He was quite active in the National Association of Homebuilders. He first elected vice president, then president of the huge organization in 1978.
The result was that in 1979, 1980 and 1981, the NAHB held its convention in Las Vegas.
Ernie III’s favorite cause probably was college athletics. For most of his life, he has sported the flat-top crew cut he wore on the USC gridiron. He donated 40 acres of land each to USC and UNLV, and served on the UNLV Academic Foundation. He also served on the committees that brought football coach Ron Meyer, as well as basketball coach Jerry Tarkanian, to UNLV.
When schools had to be built in a new Becker neighborhood, the land was donated by the Beckers. When a church needed some land, the congregation asked Ernie. Parks are part of a complete neighborhood, and Ernie Becker donated the land. He also gave land to youth groups.
Together with the Collins Brothers, the Beckers purchased a large plot of land in North Las Vegas that included the 1860s-era Kiel Ranch. Coincidentally, it had been a favorite retreat for Ernie III’s grandmother, who suffered from asthma, and found relief in the desert. Concerned about the deteriorating condition of the place, the partners donated the ranch to the city of North Las Vegas, hopeful that it would be restored for the local bicentennial celebration in 1976.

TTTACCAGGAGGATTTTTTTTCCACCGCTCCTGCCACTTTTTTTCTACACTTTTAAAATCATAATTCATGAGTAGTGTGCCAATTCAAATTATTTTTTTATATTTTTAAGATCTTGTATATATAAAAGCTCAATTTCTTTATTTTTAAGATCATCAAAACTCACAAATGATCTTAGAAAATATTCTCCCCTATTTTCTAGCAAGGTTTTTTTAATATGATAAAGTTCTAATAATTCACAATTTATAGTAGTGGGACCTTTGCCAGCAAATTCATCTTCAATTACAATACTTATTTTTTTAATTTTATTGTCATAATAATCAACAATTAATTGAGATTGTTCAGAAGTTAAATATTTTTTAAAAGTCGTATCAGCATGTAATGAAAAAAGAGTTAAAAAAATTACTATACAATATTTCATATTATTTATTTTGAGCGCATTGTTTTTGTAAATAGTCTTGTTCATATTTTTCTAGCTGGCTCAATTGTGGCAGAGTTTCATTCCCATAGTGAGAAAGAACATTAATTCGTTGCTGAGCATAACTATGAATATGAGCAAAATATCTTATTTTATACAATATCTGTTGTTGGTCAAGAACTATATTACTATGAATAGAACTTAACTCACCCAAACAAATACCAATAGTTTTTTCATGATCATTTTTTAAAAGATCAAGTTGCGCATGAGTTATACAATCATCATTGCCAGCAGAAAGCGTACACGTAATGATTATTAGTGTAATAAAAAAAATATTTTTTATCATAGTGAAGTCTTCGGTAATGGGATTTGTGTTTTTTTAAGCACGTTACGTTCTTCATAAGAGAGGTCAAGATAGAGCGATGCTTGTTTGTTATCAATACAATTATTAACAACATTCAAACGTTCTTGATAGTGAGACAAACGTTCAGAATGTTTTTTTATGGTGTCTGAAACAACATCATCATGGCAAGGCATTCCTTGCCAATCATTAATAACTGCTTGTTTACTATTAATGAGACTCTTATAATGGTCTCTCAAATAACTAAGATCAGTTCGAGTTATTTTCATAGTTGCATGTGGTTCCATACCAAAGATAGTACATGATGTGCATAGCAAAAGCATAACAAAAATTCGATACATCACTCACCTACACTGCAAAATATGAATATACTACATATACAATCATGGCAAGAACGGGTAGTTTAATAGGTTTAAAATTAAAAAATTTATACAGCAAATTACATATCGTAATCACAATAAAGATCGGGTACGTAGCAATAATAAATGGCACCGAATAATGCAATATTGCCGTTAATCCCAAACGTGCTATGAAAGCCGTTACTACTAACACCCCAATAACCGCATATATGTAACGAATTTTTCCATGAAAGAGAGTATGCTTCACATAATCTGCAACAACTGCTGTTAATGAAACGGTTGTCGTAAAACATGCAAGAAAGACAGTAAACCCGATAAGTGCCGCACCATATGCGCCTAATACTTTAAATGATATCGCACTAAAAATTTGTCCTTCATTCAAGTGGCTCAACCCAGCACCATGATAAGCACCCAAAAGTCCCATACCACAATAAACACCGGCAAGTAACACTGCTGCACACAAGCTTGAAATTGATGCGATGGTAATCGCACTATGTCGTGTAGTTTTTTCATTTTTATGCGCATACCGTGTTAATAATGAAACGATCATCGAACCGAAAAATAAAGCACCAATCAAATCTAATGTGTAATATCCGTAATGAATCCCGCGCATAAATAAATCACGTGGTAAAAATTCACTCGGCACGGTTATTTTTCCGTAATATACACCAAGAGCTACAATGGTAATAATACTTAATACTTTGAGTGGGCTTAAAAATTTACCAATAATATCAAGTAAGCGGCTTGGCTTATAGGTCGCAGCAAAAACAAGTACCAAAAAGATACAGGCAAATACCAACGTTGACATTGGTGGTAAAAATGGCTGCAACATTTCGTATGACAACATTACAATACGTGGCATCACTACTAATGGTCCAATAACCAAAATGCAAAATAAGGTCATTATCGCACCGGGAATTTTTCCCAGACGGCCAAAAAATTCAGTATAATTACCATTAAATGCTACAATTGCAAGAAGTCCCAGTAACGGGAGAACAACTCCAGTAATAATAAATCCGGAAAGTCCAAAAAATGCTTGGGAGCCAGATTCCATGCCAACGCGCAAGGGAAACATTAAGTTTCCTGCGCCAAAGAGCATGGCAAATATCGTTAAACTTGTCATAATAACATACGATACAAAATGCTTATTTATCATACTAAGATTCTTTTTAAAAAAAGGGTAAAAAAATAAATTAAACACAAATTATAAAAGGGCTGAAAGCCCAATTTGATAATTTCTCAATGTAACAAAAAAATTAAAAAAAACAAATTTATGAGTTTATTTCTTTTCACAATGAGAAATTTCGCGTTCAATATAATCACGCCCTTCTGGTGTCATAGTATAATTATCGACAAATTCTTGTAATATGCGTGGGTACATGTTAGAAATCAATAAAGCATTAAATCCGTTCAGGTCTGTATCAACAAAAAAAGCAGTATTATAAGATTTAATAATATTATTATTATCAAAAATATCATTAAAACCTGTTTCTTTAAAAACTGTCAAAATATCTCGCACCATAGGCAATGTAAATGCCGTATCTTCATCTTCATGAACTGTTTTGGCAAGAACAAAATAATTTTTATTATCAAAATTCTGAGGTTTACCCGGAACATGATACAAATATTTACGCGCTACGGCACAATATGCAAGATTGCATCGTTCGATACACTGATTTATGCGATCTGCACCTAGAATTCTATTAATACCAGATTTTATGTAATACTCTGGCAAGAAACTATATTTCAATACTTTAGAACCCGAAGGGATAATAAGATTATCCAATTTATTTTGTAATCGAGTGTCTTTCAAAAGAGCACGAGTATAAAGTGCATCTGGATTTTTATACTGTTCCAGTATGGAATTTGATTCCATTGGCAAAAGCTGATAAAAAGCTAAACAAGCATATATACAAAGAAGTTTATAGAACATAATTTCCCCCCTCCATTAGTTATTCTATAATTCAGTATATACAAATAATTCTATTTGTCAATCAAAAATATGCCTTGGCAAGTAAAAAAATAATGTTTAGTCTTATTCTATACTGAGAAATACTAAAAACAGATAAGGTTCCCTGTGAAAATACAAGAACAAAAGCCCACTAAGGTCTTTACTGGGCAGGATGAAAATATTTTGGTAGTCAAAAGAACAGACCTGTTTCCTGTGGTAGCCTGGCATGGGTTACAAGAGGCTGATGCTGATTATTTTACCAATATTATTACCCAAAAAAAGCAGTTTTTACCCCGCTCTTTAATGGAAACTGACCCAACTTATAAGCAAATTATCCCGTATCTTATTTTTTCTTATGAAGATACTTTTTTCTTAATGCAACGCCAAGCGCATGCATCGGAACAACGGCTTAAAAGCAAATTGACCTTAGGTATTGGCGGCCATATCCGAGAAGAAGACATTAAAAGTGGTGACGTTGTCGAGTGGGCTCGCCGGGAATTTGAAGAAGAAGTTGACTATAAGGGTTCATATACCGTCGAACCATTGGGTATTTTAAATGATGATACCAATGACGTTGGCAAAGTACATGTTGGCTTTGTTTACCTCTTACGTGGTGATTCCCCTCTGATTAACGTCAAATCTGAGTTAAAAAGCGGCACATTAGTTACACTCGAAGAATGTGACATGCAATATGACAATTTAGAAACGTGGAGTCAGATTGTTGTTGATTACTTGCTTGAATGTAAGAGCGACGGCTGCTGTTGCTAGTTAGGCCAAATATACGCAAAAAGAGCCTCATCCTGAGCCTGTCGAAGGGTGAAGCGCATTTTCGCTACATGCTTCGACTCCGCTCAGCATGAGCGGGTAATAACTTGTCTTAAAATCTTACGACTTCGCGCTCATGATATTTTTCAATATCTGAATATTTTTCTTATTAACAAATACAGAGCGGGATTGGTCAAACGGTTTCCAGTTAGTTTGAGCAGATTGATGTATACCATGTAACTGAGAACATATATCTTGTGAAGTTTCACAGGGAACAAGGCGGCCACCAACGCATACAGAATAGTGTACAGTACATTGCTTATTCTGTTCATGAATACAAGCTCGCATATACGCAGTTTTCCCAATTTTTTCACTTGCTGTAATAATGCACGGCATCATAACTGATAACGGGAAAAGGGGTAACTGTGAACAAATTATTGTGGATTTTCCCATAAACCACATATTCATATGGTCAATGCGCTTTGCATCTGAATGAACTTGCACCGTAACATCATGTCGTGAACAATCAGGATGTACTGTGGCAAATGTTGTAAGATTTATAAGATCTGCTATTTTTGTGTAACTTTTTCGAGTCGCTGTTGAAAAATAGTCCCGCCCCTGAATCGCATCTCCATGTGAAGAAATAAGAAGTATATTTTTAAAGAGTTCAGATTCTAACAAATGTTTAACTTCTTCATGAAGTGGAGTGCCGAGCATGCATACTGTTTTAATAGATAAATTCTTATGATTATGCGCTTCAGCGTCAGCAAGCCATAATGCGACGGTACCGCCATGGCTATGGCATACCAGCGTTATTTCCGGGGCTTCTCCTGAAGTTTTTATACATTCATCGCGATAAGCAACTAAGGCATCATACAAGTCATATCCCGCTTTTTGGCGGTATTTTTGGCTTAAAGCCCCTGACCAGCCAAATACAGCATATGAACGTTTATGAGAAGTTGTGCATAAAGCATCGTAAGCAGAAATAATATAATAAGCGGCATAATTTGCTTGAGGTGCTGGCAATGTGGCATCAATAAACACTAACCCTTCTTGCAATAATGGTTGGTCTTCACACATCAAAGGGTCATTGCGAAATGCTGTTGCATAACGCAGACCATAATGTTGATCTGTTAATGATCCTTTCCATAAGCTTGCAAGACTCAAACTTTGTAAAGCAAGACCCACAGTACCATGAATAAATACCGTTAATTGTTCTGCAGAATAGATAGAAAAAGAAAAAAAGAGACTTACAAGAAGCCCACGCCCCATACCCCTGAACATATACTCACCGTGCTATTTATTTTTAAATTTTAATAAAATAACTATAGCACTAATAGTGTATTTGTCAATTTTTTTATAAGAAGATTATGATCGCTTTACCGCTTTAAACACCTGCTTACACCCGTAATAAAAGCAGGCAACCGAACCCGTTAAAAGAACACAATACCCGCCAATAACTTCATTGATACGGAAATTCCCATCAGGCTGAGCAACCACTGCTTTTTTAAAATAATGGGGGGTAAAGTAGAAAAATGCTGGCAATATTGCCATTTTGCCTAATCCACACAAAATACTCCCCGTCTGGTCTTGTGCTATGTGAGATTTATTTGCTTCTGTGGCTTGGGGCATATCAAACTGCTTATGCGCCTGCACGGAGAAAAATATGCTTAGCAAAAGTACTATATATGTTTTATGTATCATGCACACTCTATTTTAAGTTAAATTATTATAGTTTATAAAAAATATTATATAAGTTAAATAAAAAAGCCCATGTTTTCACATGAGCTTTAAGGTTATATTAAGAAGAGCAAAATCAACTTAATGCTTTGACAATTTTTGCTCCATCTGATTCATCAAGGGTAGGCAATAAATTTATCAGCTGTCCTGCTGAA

North Las Vegas leaders couldn’t decide what to do with the ranch. While they deliberated, the ranch’s landmark “White House,” the Park Mansion, burned down. The city is currently working to restore the property.
Ernest Becker III has been a wealthy man for a very long time and certainly could have embarked upon any business venture that struck his fancy. But building homes was always his first love.
“Home building is exciting,” he said in a 1988 interview. “There’s no place a person spends more time in his life than in his home. When you have a nice house and you drive down the street and turn into your driveway, you feel excited. You raise your kids there. You live your life there. That feeling doesn’t happen with a car or a boat. I can’t imagine doing anything else.”
Part I: The Early Years
Part II: Resort Rising
Part III: A City In Full